Anybody remember a time when AEROSMITH wasn’t some hack band churning out ballad after ballad in a desperate attempt to hold on to their careers as rock stars? I do. And for me that time was September 12, 1989. That was the day they released Pump, which took the formula of 1987’s Permanent Vacation and improved on it by making it ballsier and more bombastic. Now don’t get me wrong, I didn’t always dislike AEROSMITH. But a litany of ridiculous albums and singles has followed since then, plus they fired shots across the bow for no reason at my beloved KISS in 2012, PLUS their only #1 hit is a song they DIDN’T WRITE!! But I digress. Oh…did I not mention? Welcome to Classic Albums.
I ‘ll never forget biking to Record Collection, picking this one up, and popping it in the CD player…and then falling off the bed and running to lower the bass booster because the goddamn room was shaking as soon as “Young Lust” kicked in!! This song should be among the top album openers of all time for the way it flips you; flips you for real (right, Fenster?) My first thought after falling off the bed was, “Fuck!! My Maxell XL-II 90 bass-laden tape I’m making of this is gonna be fucked!!” before I picked myself up and realized what a ride I was in for. The rapid-fire boom of this number still resonates with me to this day, and I am instantly 16 again in my room at 113 Berkeley Place rockin’ out before Mom (aka the DRC) came home. Steven Tyler never sounded better than he did here, and drummer Joey Kramer is in complete fucking control of this one from start to finish. The late Bruce Fairbairn struck oil production-wise in all of ten seconds. “F.I.N.E.” has the perfect amount of sass to get the ladies up and shaking their goods, while Tyler’s tongue-in-cheek delivery is perfect for the time.
But the real treat comes in first single “Love In An Elevator”, a song that still gets a ton of airplay on rock radio today, and with good reason. If I had to pick one song to define fall 1989, THIS would be it. And as my poor friend Russell can attest, I made him listen to this in his father’s station wagon over and over and over again! Even though he was driving all over Long Island I’m pretty sure he was ready to jump out the window after a while. This track showed just how incredible a band they used to be. Joe Perry absolutely burned on guitar, as did his counterpart Brad Whitford, and bassist Tom Hamilton and Mr. Kramer were locked in a pocket few can ever hope to achieve. Fuck, the memories that come back every time I hear this one always make me smile. And that end harmony? WOW! Today’s bands couldn’t do that no matter how hard they tried.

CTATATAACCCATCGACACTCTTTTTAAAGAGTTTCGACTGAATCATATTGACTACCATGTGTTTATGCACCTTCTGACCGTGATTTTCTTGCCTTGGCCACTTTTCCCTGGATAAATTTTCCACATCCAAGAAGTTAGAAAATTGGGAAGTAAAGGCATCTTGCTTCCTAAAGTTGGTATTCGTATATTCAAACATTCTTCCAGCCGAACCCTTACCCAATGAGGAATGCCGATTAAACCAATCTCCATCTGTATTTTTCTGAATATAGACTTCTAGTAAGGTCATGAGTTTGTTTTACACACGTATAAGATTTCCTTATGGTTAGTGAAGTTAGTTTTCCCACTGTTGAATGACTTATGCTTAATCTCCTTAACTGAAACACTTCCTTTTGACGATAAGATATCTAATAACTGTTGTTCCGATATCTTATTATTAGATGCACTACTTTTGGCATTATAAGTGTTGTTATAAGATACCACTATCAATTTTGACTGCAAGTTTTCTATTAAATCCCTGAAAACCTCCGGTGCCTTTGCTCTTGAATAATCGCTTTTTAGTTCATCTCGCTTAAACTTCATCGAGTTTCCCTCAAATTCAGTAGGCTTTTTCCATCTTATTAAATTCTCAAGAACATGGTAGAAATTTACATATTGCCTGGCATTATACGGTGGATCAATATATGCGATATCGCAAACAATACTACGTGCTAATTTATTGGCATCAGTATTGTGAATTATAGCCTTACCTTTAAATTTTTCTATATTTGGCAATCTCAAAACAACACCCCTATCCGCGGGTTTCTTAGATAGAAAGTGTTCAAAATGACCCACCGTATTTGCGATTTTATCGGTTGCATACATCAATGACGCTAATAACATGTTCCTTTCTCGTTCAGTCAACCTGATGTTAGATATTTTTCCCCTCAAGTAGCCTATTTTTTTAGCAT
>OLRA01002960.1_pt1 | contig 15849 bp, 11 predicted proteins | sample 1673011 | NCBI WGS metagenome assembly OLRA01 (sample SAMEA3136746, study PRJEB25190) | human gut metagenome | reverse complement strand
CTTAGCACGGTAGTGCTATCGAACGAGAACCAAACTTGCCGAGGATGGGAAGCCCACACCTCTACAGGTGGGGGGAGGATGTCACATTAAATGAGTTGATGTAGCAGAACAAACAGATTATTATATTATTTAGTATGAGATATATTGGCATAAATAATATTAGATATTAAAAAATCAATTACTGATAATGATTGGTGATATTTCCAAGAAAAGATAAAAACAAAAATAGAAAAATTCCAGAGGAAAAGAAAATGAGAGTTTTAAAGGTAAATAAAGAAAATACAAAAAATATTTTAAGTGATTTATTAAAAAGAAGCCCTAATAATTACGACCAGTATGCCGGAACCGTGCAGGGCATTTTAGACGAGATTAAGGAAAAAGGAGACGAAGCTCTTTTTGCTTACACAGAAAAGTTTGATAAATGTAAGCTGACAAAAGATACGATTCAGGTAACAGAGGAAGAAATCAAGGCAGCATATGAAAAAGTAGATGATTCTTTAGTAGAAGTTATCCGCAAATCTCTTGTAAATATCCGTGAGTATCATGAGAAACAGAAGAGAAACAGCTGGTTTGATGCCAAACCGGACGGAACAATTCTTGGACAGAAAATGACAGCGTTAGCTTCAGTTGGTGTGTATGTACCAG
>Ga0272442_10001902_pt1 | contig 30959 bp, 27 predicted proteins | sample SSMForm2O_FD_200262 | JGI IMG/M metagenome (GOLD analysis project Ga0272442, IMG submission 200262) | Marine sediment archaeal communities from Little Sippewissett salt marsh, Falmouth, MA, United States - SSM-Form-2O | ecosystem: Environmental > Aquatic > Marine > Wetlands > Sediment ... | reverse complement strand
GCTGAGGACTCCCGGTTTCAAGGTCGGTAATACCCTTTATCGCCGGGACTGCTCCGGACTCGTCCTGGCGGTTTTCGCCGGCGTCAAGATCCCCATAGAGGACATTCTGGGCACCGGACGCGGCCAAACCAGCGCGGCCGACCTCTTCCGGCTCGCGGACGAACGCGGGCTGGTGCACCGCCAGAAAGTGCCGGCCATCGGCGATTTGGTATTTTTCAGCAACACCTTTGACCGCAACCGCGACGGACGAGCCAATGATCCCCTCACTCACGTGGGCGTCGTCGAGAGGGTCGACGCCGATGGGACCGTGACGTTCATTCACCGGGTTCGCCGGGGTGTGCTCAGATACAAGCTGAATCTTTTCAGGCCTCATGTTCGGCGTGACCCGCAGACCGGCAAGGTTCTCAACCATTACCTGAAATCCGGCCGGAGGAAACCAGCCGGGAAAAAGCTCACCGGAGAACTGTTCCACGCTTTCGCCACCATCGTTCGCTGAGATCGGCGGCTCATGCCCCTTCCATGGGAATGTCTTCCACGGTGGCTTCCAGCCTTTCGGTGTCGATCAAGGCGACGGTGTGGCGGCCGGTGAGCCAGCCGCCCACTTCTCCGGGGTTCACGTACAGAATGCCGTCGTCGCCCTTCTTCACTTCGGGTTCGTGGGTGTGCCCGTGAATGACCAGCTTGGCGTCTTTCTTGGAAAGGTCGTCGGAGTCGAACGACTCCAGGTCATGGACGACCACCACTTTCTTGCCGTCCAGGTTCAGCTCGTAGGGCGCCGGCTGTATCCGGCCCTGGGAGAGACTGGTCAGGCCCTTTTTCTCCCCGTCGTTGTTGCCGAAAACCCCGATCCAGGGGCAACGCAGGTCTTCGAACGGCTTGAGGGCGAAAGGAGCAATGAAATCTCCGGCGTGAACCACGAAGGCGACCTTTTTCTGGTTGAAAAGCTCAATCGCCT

The band tackled some hard-hitting issues, rape and incest, on megahit “Janie’s Got a Gun” which shows a darker side of AEROSMITH, while keeping it somewhat upbeat if you can believe that. I remember sitting in my room, talking to my girlfriend on my frog phone (shut up! I won it!) and hearing the words and being like, “I gotta call you back, baby” because I knew instantly what we were dealing with and I needed to hear it again to be sure. Another hit follows with “The Other Side” and then “My Girl” takes us back to older boogie-rock territory. My other favorite besides “Elevator” though will always be “Don’t Get Mad, Get Even”, a blues-soaked number that you can picture hearing in some dingy bar and screaming, “Testify!!” It’s dirty and sleazy, and it sounded awesome at Nassau Coliseum in January of 1990. “Hoodoo/Vodoo Medicine Man” has a darker and heavier sound than the rest of the record, moving into uncharted waters.
Last song “What It Takes” was/is another smash hit that let’s face it, when it comes on now, we all turn it up and sing, don’t we? This is the last good ballad AEROSMITH did, fuck that bullshit from 1993 and beyond. Bottom line is this: Pump is when AEROSMITH peaked. Everything about this record is flawless, from the performances to the boom-tastic production. I have so many great memories attached to these songs: making out with girls, air-drumming in my room, watching 41-year old Steven Tyler put younger bands to shame onstage, and the list goes on. And that’s why this is a Classic Album. ~dc